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Originally published November 6, 2013 at 6:52 PM | Page modified November 7, 2013 at 12:06 AM

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Father-son team rich in ideas to help

Two Buffetts feel urgency to make the world fairer for people who weren’t born with their advantages.


Seattle Times staff columnist

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Two farmers talking about global hunger can draw a good crowd, if they’re the right two farmers, and they were this week at Town Hall in Seattle — Howard G. Buffett and his son, Howard W. Buffett.

They’re the son and grandson of multibillionaire Warren Buffett, who often speaks of the “ovarian lottery” — the circumstances into which a person is born make all the difference. The Buffets taught their children to use their good fortune to help others.

The two Howards naturally draw attention, but their ideas about helping people free themselves from poverty, hunger and conflict stand on their own. They’ve written a book about their philanthropy, “40 Chances.” They spoke about it Tuesday (joined on stage by Seattle’s Joe Whinney, founder of Theo Chocolate).

Howard G. wrote most of the book, which is part adventure tale, part memoir and part prescription for ending hunger. He saw hunger when he visited Czechoslovakia just after Soviet troops stormed in to put down the 1968 revolt. Howard was a young teenager, but his parents let him go, alone.

He still seeks out adventure — his father calls him the Indiana Jones of philanthropy.

Howard G. spends about half the year farming his land in Illinois and much of the rest traveling.

He once made a peanut butter and jelly sandwich for a warlord captured by Ugandan troops to trick him into smiling for photos, which were put on posters airdropped over a large region of East Central Africa. Hundreds of the warlord’s troops, persuaded he was happy after his capture, surrendered.

Adventure is important to Buffett, but not what drives his work. He’s met boys who saw their families slaughtered, and who then were conscripted into the armies that killed them.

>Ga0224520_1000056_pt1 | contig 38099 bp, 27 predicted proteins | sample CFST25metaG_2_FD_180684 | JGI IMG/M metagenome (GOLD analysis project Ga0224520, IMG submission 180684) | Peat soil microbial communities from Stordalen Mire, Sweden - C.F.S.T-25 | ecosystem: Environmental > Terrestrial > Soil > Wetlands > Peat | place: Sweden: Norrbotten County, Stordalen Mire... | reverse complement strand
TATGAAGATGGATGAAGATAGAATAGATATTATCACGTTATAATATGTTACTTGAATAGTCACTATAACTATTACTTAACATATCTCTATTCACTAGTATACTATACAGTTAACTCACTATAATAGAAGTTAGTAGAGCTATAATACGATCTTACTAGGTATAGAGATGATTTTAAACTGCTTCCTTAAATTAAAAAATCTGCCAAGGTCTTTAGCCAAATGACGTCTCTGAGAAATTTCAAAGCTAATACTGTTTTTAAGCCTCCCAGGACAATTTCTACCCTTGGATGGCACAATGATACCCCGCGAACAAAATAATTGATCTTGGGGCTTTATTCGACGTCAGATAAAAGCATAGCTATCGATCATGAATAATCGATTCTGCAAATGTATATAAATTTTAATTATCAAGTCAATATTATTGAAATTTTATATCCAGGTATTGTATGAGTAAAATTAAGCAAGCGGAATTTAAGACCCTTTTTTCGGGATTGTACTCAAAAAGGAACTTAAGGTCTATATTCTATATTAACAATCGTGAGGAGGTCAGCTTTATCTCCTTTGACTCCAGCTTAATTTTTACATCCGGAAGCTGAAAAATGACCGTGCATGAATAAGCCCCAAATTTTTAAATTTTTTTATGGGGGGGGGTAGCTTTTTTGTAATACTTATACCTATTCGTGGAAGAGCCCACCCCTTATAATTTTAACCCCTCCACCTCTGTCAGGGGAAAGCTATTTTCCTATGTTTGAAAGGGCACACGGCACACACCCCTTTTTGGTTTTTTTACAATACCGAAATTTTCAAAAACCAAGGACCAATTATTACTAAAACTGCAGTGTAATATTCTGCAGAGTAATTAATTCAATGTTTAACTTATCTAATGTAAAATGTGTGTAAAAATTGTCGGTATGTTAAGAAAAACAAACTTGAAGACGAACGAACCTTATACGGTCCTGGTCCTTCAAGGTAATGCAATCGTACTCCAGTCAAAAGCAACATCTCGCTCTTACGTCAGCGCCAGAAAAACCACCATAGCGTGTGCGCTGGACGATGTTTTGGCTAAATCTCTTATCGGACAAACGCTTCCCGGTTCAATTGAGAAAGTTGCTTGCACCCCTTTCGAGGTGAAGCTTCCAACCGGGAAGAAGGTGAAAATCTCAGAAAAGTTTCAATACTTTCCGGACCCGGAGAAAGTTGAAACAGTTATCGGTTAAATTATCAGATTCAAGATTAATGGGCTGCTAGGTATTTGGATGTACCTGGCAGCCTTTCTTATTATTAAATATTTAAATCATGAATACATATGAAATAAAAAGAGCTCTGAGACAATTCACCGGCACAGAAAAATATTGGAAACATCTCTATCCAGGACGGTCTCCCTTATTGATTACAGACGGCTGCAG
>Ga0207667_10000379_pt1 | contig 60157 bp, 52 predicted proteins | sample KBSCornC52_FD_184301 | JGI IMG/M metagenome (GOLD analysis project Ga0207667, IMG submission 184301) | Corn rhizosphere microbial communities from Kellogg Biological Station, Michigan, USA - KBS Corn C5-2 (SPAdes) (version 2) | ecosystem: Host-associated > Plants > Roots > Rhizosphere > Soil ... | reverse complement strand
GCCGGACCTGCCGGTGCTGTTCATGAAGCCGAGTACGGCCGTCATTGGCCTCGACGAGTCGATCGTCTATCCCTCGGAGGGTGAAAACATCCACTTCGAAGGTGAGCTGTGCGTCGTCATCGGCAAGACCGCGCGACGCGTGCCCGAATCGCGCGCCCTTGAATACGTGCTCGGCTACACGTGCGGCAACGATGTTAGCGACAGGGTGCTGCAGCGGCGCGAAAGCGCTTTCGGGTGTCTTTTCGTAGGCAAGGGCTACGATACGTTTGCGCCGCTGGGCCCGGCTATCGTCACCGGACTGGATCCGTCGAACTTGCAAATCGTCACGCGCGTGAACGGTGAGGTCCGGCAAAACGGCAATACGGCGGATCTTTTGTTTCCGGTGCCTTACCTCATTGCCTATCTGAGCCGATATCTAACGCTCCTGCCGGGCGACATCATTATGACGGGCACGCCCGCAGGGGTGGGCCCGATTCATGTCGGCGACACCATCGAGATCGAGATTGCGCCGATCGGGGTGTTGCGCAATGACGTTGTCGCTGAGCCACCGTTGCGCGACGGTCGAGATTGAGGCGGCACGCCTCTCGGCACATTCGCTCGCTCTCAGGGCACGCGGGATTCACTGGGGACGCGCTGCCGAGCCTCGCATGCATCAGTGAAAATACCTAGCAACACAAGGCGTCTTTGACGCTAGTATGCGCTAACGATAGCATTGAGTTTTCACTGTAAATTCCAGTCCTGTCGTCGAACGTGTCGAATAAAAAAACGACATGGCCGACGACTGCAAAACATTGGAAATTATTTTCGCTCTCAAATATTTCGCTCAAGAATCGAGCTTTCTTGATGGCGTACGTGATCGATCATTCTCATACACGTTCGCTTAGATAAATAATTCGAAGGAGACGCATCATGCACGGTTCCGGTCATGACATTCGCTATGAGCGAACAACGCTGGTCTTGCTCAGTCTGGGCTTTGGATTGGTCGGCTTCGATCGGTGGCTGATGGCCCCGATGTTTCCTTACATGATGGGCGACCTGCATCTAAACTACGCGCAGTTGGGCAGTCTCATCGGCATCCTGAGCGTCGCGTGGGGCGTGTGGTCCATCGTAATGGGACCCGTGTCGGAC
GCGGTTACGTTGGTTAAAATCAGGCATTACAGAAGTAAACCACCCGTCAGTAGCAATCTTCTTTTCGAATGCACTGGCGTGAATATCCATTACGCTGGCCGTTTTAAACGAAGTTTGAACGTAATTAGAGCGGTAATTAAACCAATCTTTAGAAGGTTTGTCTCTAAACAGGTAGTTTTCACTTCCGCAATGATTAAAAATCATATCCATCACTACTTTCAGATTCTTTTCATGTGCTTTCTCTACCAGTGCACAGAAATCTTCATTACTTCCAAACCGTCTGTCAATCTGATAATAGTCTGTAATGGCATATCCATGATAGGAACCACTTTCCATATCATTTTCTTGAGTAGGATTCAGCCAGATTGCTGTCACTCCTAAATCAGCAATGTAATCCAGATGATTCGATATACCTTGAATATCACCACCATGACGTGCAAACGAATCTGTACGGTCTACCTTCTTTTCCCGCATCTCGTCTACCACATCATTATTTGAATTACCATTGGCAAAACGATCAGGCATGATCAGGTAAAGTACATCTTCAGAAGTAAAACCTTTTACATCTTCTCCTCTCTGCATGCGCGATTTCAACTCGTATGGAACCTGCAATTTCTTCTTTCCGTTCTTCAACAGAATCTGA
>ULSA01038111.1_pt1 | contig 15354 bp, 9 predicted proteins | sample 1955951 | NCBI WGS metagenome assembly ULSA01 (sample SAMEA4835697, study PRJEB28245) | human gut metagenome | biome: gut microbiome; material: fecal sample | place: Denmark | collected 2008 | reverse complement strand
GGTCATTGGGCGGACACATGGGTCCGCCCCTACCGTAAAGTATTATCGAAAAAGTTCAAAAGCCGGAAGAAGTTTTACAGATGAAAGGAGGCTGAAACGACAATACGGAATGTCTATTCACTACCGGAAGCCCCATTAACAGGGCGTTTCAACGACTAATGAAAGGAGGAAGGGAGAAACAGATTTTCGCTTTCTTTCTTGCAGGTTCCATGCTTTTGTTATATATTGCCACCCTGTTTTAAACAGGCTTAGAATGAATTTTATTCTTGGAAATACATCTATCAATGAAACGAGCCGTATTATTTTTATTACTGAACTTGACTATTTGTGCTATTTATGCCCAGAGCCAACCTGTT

Buffett writes about a woman whose leg was blown off by a land mine. Her husband was killed at war, so she worked her farm on crutches to feed her children. He was moved by her dignity, grace and lack of self-pity. He’s found people everywhere who are captives of circumstances that can be changed, with help — not gifts so much, but empowerment.

Howard G. and Howard W. stopped by The Seattle Times on their way to Town Hall, and Howard G. emphasized the urgency of his mission. “People are dying right now,” he said.

He’s set a time limit for his foundation, which will spend all of its assets by the end of 2045.

Warren and the late Susie Buffett, instead of leaving billions for their three children to play with, set up a foundation for each, so they could choose how to improve the world.

The Howard G. Buffett Foundation focuses on three areas: food security; water security; and conflict mitigation, resolution and post-conflict development.

At first, his philanthropic interest was saving nature. He’s an avid wildlife photographer, but as he focused on saving animals, he began to notice how the people nearby lived, sometimes barely surviving, often seeing their crops destroyed by animals or family members killed by animals.

A friend said something that stuck with Buffett — no one will starve to save a tree. Buffet realized that to save wildlife and forests, you have to help people around them become self-sufficient, so both can flourish.

His foundation works around the globe, but with a particular emphasis on Africa.

He’s traveled to 51 of the 54 countries on the continent, listened to local farmers, learned about the soil and the cultures.

Few places in Africa can support large-scale American-style farming, Buffett writes. Most of the continent lacks the fertile soil and temperate climate that some places, including much of the U.S., enjoy. Most African agriculture will have to be done on a smaller scale.

The U.S., by using more of its rich land for agriculture, could provide food that would save forests and endangered species around the world, taking pressure off other countries to turn habitat in to farmland.

Paying farmers here to let land sit idle is not helping, he said.

Africa is short on infrastructure and good government. Conflicts put farmers at risk, and there is no system of supportive land-grant colleges. Aid programs can help address those issues.

Howard said that if his father, one of the wealthiest individuals in the world, had been born in Bangladesh, he would be begging for spare change, but because he was born here, he could amass a fortune.

The Buffetts believe more people should have choices.

Howard said he heard a talk for Illinois planters once, and the speaker said that between the time a farmer plants his first crop and the time he turns the farm over to the next generation, he has 40 chances to do it well.

Buffett said he brought that view from farming to his philanthropy. There’s no time to waste.

Jerry Large’s column appears Monday and Thursday. Reach him at 206-464-3346 or jlarge@seattletimes.com



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About Jerry Large

I try to write about the intersections of everyday life and big issues. I like to invite readers to think a little differently. The topics I choose represent the things in which I take an interest, and I try to deal with them the way most folks would, sometimes seriously, sometimes with a sense of humor. My column runs Mondays and Thursdays.
jlarge@seattletimes.com | 206-464-3346

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